Highway Wilding launches website

We are pleased to announce the official launch of our Highway Wilding website!  For more information on the website and the international collaboration behind the project, please read our media release below.

International Collaboration Supports Animal and Human Transportation

Newly launched ‘Highway Wilding’ website is one of the world’s leading online roadway ecology resource for decision makers, wildlife educators and the public

Calgary, April 4, 2012 – Today the Miistakis Institute, in partnership with Parks Canada, the Woodcock Foundation, the Wilburforce Foundation, and the Western Transportation Institute, announced the launch of a new online wildlife resource, www.highwaywilding.org. The new website provides an immersive journey into the science and policy aspects of roadway ecology and is considered one of the world’s most current and comprehensive resources for transportation planners and decision makers in this emerging field of study.

Showcasing pioneering research from Banff National Park’s world-famous highway animal crossing structures, the website also features wildlife images, practical information for wildlife managers, Google Earth fly-through components, and a number of short webisodes made by award-winning Canadian filmmaker Leanne Allison espousing the value of wildlife crossing structures (www.youtube.com/user/highwaywilding/videos).

“On behalf of our partners and our expert researchers, I am delighted to share with the world stories and knowledge relating to highway ecology policy and science, along with an abundance of compelling videos and imagery,” said Danah Duke, Director of the Miistakis Institute.

The online resource was created by the Miistakis Institute as part of a five-year, $1 million contribution agreement made by Parks Canada to continue wildlife mitigation research and monitoring on twinned portions of the Trans-Canada Highway through Banff National Park. In total, over $1.7 million will be invested by all partners on research and monitoring as well as public education projects.

Highways pose significant challenges to wildlife by interrupting movement patterns, keeping animals from important habitat, causing genetic isolation, and by direct mortality from collisions with motor vehicles. The effects reach beyond individual wildlife populations and pose broader conservation, economic and social consequences, including a considerable human safety risk from wildlife-vehicle collisions.

“We are hopeful that information contained on this website will act as a catalyst as we move towards integrating and reconciling the transportation needs of both people and wildlife in Canada and the world-over,” said Dr. Tony Clevenger, one of the world’s preeminent roadway ecology scientists and the leader of the Highway Wilding Project research team.  “This new online resource builds on the work of Parks Canada, the agency that has done the most in Canada to implement wildlife mitigation on its roadways, and the Western Transportation Institute, who are recognized leaders in understanding how wildlife interact with roads, and what we can do to mitigate impacts.”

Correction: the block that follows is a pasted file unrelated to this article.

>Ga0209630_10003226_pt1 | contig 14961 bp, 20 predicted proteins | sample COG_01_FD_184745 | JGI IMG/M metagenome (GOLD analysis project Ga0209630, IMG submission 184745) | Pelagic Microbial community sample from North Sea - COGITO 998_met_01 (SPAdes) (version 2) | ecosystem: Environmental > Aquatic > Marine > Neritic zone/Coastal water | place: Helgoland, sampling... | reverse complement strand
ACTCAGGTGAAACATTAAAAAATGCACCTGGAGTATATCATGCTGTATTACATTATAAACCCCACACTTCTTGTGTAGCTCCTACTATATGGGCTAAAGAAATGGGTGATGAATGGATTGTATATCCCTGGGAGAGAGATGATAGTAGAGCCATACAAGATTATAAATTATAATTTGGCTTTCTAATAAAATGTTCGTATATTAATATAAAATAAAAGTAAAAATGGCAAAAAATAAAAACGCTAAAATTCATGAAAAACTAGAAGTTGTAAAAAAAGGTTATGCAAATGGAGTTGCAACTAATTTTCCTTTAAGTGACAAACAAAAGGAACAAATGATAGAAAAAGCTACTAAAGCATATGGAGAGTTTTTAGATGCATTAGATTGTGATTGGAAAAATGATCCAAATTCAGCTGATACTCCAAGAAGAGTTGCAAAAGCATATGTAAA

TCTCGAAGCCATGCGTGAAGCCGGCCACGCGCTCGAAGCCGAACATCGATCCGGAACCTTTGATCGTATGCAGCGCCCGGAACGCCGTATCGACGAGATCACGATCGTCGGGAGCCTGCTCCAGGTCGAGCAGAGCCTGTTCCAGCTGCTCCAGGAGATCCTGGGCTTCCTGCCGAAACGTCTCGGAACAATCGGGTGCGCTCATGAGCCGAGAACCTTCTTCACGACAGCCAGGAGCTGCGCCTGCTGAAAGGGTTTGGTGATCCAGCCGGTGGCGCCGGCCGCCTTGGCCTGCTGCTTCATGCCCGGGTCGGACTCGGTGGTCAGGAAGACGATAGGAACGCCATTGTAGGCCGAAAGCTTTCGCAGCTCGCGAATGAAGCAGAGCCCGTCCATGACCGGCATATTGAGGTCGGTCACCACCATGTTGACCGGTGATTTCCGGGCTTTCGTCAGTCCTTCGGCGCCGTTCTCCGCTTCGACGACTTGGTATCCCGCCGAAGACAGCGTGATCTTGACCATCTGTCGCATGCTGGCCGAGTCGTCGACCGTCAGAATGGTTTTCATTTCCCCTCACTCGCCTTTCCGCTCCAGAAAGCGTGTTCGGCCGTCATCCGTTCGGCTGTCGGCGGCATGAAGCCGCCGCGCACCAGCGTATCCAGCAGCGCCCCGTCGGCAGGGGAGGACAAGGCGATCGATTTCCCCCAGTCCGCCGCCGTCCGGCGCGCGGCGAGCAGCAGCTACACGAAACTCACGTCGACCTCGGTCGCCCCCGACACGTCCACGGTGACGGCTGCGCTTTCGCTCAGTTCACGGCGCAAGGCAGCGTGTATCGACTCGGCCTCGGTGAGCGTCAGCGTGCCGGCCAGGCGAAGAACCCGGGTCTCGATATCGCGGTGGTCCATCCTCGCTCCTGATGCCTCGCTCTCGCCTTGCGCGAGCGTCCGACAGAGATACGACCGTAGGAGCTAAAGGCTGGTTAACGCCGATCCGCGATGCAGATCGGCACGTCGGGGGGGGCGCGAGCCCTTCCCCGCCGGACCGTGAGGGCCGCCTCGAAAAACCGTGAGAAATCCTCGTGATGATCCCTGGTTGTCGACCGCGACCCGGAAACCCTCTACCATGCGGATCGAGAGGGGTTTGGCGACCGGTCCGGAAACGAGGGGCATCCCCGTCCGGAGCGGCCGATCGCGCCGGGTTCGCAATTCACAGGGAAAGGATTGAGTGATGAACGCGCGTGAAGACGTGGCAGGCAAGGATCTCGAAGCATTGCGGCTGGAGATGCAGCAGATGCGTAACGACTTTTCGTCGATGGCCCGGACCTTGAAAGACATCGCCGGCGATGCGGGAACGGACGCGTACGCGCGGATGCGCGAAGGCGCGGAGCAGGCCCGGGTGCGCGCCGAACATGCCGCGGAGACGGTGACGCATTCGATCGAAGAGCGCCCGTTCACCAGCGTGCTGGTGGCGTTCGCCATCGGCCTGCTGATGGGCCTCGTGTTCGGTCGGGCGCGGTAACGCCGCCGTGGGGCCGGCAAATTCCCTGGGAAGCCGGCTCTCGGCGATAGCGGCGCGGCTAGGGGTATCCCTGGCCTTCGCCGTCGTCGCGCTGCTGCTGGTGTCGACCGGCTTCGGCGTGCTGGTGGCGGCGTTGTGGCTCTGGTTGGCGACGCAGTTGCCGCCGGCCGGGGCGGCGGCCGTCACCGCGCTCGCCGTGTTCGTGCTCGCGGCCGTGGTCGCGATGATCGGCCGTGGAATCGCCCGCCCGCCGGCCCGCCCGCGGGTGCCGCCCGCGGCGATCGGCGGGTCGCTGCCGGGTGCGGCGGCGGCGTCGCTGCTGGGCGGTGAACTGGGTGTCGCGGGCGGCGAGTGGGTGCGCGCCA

Since 1996, animals such as grizzly bears, elk and cougars have successfully used overpasses and underpasses more than 200,000 times to cross the Trans-Canada Highway in Banff National Park, and wildlife mortality has decreased by 80% in places where crossing structures and wildlife fencing exist.

About Miistakis: The Miistakis Institute brings people and ideas together to promote healthy communities and landscapes.  We study the landscape, so we can help people conserve it; and we celebrate innovative research by making it accessible to communities and decision-makers.  The Miistakis Institute is a not-for-profit research institute affiliated with the University of Calgary.

About Parks Canada: Within a growing network of 42 National Parks, four national
marine conservation areas and 167 national historic sites, Parks Canada protects and
presents nationally significant examples of Canada’s natural and cultural heritage on
behalf of present and future generations. Parks Canada has a mandate to manage this
legacy by maintaining or improving ecological integrity and creating meaningful
opportunities that connect Canadians to their heritage.

About the Western Transportation InstituteFounded in 1994 by the Montana and California Departments of Transportation in cooperation with Montana State University-Bozeman, the Western Transportation Institute (WTI) has grown from a small, university research office into a nationally recognized center of excellence in rural transportation research and education.

About the Wilburforce Foundation The Wilburforce Foundation protects wildlife habitat in Western North America by actively supporting organizations and leaders advancing conservation solutions. The Wilburforce Foundation has been involved in wildlife monitoring and mitigation research along the Trans-Canada Highway since 2005. Wilburforce supports efforts to shed light on the movement patterns and habitat needs of focal species in the west and efforts to investigate means for mitigating the negative consequences that can arise when wildlife and human habitats overlap.

About the Woodcock FoundationThe Woodcock Foundation is a progressive family foundation established to link family creativity and resources with community development needs. The Woodcock Foundation has been involved in wildlife monitoring and mitigation research along the Trans-Canada Highway since 2005 and is a key partner in raising the international awareness around wildlife movement and protection while promoting feasible, buildable context-sensitive and compelling design solutions for safe, efficient, cost-effective, and ecologically responsive wildlife crossings.

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